“The world is as delicate and as complicated as a spider’s web, and like a spider’s web, if you touch one thread, you send shudders running through all the other threads that make up the web. But we’re not just touching the web, we’re tearing great holes in it; we’re waging a sort of biological war on the world around us. We are felling forests quite unnecessarily and creating dust bowls, and thereby even altering the climate. We are clogging our rivers with industrial filth, and we are now polluting the sea and the air.”
If you haven’t read Gerald Durrell’s work, we recommend you bookmark this list, and order your first set now. Gerald Durrell is responsible for some of the best travel and wildlife writing there is. The naturalist and conservationist passed away in 1995, but his passion for conservation remains unparalleled as does his brilliant—and incredibly witty—style of writing.
His work to protect endangered species and preserve the natural world lives on after him in the reassuring, able hands of the Durrell Wildlife Trust, located on the Jersey Islands. The group’s passionate work has ensured that eight target species like the Golden Lion Tamarin and the Mallorcan Midwife Toad, have moved lower in the International Union for Conservation of Nature’s (IUCN) endangered species list. Read more about the Trust’s vital work here and here. For a traveller’s perspective, go here.
We give you five must-read Gerald Durrell books that will take you around the world, and view it in his inimitable way. Because once you see the world through his eyes, you will never look at it the same again. We actually recommend everything he has ever written, but start with these.
“Each day had a tranquility a timelessness about it so that you wished it would never end. But then the dark skin of the night would peel off and there would be a fresh day waiting for us glossy and colorful as a child’s transfer and with the same tinge of unreality.
“My childhood in Corfu shaped my life. If I had the craft of Merlin, I would give every child the gift of my childhood.”
“Gradually the magic of the island [Corfu] settled over us as gently and clingingly as pollen.
Undoubtedly Durrell’s most popular book, My Family and Other Animals follows the author’s days of growing up in the dreamy Greek island of Corfu with his mother and older siblings. Naturally, the local flora and fauna play a major role in the book. But the details that Durrell captures makes the town and the island come alive. You can hear the olive trees at dusk and see the crystal-clear waters where he went sailing with his dogs, Widdle and Puke. His writing was compelling enough to inspire one NGT staff member to actually travel to Corfu.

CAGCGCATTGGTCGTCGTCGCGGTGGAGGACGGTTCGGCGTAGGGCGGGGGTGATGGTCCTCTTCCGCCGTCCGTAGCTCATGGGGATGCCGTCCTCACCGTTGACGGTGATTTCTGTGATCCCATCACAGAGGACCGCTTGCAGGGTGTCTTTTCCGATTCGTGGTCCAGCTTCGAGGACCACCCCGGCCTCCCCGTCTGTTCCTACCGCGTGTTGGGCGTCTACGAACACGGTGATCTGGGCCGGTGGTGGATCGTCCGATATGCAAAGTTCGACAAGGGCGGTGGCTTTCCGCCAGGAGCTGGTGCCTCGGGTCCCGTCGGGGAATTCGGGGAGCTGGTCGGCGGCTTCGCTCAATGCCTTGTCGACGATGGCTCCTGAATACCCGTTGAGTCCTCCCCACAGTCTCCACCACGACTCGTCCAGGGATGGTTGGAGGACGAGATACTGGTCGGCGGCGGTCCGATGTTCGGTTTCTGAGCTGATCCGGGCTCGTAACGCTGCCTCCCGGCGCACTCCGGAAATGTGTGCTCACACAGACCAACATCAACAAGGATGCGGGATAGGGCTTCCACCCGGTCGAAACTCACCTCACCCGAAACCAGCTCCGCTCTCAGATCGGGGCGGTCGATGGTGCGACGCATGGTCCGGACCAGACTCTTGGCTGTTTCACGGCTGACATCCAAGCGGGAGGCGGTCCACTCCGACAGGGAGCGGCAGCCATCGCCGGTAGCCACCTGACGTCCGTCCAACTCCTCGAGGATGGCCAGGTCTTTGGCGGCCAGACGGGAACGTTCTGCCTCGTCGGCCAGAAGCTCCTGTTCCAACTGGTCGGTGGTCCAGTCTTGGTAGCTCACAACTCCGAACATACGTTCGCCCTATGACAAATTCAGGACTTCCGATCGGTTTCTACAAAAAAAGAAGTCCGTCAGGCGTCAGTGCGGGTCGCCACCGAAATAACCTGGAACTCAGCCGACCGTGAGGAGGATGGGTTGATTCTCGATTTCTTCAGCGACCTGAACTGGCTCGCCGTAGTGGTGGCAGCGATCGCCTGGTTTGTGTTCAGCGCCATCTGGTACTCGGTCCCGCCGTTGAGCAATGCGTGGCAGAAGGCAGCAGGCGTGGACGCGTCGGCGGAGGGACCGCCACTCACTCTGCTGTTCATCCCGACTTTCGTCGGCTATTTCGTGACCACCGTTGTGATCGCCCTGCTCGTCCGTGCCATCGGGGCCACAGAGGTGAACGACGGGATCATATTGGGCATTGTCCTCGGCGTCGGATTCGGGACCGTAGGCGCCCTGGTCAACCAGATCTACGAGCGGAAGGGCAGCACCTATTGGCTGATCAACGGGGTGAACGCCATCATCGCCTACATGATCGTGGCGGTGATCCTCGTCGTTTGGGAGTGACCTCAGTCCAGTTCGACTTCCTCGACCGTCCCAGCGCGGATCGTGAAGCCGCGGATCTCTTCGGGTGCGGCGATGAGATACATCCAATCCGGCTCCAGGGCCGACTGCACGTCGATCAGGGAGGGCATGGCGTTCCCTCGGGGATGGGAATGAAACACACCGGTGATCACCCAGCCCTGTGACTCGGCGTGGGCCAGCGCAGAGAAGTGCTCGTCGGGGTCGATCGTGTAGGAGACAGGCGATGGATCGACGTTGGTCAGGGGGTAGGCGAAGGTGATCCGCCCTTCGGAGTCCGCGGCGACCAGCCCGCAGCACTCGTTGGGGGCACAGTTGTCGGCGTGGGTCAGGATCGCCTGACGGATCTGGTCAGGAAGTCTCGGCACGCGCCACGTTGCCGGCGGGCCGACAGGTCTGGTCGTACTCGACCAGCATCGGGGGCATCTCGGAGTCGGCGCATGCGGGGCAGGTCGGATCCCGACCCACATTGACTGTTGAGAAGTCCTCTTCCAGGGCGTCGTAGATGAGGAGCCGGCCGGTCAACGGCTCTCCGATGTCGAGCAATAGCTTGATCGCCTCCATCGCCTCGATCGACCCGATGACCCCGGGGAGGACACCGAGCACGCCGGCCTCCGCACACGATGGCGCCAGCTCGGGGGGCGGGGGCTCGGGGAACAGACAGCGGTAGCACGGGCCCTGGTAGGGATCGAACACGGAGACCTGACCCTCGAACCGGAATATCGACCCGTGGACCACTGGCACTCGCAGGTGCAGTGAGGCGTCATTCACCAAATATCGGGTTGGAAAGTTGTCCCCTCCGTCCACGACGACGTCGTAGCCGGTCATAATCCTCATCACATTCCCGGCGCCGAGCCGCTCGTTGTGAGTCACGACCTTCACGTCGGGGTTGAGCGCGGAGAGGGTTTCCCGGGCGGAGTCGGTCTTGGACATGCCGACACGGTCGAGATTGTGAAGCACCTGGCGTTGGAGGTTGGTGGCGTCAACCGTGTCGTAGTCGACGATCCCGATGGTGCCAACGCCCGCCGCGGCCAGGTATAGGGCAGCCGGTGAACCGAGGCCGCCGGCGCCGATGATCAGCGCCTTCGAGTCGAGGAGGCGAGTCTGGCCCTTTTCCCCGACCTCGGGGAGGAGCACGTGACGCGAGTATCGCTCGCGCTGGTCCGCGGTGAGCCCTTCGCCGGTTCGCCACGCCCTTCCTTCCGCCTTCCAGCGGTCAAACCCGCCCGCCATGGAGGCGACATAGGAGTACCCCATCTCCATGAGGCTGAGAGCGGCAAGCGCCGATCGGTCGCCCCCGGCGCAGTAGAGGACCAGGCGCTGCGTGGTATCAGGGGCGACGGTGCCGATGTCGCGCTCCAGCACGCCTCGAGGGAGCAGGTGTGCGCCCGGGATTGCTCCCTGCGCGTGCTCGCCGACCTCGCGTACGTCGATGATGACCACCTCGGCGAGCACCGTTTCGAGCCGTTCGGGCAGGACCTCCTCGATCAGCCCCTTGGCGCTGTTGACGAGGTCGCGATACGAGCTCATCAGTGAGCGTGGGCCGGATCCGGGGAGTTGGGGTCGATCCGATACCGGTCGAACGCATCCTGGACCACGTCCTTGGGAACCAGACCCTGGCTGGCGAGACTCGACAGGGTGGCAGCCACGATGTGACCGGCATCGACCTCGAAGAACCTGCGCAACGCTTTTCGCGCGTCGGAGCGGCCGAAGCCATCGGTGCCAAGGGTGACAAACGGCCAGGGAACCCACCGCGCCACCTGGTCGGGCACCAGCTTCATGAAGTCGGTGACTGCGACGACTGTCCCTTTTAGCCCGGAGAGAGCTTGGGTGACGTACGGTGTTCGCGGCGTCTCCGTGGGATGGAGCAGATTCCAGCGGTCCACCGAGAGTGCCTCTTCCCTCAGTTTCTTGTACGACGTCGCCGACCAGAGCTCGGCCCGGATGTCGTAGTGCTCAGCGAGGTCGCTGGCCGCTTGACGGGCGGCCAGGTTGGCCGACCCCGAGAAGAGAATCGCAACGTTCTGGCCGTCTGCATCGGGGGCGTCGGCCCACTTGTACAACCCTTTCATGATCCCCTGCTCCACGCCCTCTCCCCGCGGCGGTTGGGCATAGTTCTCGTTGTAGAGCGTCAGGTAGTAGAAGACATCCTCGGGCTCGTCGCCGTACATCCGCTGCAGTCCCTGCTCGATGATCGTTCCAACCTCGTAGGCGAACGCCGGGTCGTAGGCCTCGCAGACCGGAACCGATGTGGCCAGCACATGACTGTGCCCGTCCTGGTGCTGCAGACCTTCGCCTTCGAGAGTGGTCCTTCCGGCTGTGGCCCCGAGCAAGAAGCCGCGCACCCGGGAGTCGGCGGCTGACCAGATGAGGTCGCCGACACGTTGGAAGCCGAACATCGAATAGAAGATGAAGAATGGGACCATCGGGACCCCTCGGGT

“‘Three singles to Adventure please,’ I said, trying to look as nonchalant as possible. ‘Yes, sir,’ said the clerk. ‘First or second class?'”
Durrell’s work takes him to South America to a town called Adventure. Here he has run-ins with all sorts of creatures, including an angry sloth, a galloping anteater and a slightly temperamental anaconda. His journey through the landscape is revealing of culture and the way life operated in the 1950s. This is one of his earlier books and though the slant towards conservation is as strong in this book as some of his later books, his wonder at the country and his observations are worth a read.
“Japan and Hong Kong are steadily whittling away at the last of the elephants, turning their tusks (so much more elegant left on the elephant) into artistic carvings. In much the same way, the beautiful furs from leopard, jaguar, Snow leopard, Clouded leopard and so on, are used to clad the inelegant bodies of thoughtless and, for the most part, ugly women. I wonder how many would buy these furs if they knew that on their bodies they wore the skin of an animal that, when captured, was killed by the medieval and agonizing method of having a red-hot rod inserted up its rectum so as not to mark the skin.”
This book takes you into the jungles of Madagascar. Durrell’s quest to find the Aye-Aye, thought to be extinct becomes a brilliant trail through one of the richest biodiversity landscapes in the world. His description of this wonderful, bizarre creature makes you fall in love with it and the other species he meets along the way, like the ring-tailed Lemur and the cat-like Fosa.
“Adult ant-lions come in a variety of sizes and, for the most part, rather drab colouring. They look like extremely untidy and demented dragon-flies. They have wings that seem out of all proportion to their bodies and these they flap with a desperate air, as though it required the maximum amount of energy to prevent them from crashing to the earth.”
This is the second part of the Corfu trilogy, after My Family and Other Animals. Durrell continues to weave in and out of hilarious family anecdotes, magical moments with the island’s wildlife and capturing the wonder of his formative years as a naturalist.
“As I watched the pulsing fire among the trees and heard the beat of the drum merge and tremble with the voices, forming an intricate pattern of sound, I knew that someday I would have to return or be haunted forever by the beauty and mystery that is Africa.”
The Overloaded Ark was Durrell’s first book, published in 1953. It chronicles a six-month journey that Durrell undertook to Cameroon to acquire various birds and beasts. He paints a vivid picture of the country, its landscape and its people. One of the highlights of the book is a chain-smoking chimpanzee.